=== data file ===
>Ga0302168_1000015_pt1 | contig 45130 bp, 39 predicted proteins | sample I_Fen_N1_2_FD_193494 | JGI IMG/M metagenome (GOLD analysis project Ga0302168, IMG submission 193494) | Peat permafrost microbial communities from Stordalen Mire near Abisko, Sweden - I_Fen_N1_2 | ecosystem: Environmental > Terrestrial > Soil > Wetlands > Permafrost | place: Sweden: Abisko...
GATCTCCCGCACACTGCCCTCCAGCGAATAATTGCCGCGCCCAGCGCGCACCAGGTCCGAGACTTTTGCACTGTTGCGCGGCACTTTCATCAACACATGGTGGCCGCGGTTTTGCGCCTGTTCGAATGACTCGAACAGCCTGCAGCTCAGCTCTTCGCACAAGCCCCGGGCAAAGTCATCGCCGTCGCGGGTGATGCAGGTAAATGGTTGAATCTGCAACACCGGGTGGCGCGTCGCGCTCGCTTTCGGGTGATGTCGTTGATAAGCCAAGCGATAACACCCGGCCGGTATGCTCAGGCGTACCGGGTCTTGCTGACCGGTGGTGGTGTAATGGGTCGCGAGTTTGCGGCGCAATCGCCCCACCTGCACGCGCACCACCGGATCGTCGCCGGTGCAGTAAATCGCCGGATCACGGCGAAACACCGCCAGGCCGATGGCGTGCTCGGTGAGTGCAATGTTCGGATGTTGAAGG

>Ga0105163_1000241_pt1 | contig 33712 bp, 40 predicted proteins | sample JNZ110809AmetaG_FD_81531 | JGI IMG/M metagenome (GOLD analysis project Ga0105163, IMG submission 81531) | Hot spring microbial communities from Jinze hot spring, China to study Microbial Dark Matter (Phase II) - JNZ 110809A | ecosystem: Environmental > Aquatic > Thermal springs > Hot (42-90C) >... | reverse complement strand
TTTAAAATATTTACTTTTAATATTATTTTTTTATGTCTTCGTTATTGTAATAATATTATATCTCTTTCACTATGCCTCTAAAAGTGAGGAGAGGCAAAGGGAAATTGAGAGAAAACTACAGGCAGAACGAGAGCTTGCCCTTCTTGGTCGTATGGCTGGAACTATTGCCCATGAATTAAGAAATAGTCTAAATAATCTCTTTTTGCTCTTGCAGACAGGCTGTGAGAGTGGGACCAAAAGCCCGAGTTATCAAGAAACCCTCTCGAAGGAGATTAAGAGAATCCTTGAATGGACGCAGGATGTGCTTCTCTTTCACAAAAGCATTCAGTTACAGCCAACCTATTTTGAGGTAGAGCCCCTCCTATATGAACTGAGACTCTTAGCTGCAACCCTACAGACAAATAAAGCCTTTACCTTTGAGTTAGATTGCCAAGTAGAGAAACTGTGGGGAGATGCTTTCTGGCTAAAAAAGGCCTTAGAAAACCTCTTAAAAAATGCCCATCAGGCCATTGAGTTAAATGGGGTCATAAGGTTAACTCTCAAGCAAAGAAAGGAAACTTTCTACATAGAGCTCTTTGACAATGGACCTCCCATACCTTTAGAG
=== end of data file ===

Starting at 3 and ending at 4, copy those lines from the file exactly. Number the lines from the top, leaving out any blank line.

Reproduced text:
>Ga0105163_1000241_pt1 | contig 33712 bp, 40 predicted proteins | sample JNZ110809AmetaG_FD_81531 | JGI IMG/M metagenome (GOLD analysis project Ga0105163, IMG submission 81531) | Hot spring microbial communities from Jinze hot spring, China to study Microbial Dark Matter (Phase II) - JNZ 110809A | ecosystem: Environmental > Aquatic > Thermal springs > Hot (42-90C) >... | reverse complement strand
TTTAAAATATTTACTTTTAATATTATTTTTTTATGTCTTCGTTATTGTAATAATATTATATCTCTTTCACTATGCCTCTAAAAGTGAGGAGAGGCAAAGGGAAATTGAGAGAAAACTACAGGCAGAACGAGAGCTTGCCCTTCTTGGTCGTATGGCTGGAACTATTGCCCATGAATTAAGAAATAGTCTAAATAATCTCTTTTTGCTCTTGCAGACAGGCTGTGAGAGTGGGACCAAAAGCCCGAGTTATCAAGAAACCCTCTCGAAGGAGATTAAGAGAATCCTTGAATGGACGCAGGATGTGCTTCTCTTTCACAAAAGCATTCAGTTACAGCCAACCTATTTTGAGGTAGAGCCCCTCCTATATGAACTGAGACTCTTAGCTGCAACCCTACAGACAAATAAAGCCTTTACCTTTGAGTTAGATTGCCAAGTAGAGAAACTGTGGGGAGATGCTTTCTGGCTAAAAAAGGCCTTAGAAAACCTCTTAAAAAATGCCCATCAGGCCATTGAGTTAAATGGGGTCATAAGGTTAACTCTCAAGCAAAGAAAGGAAACTTTCTACATAGAGCTCTTTGACAATGGACCTCCCATACCTTTAGAG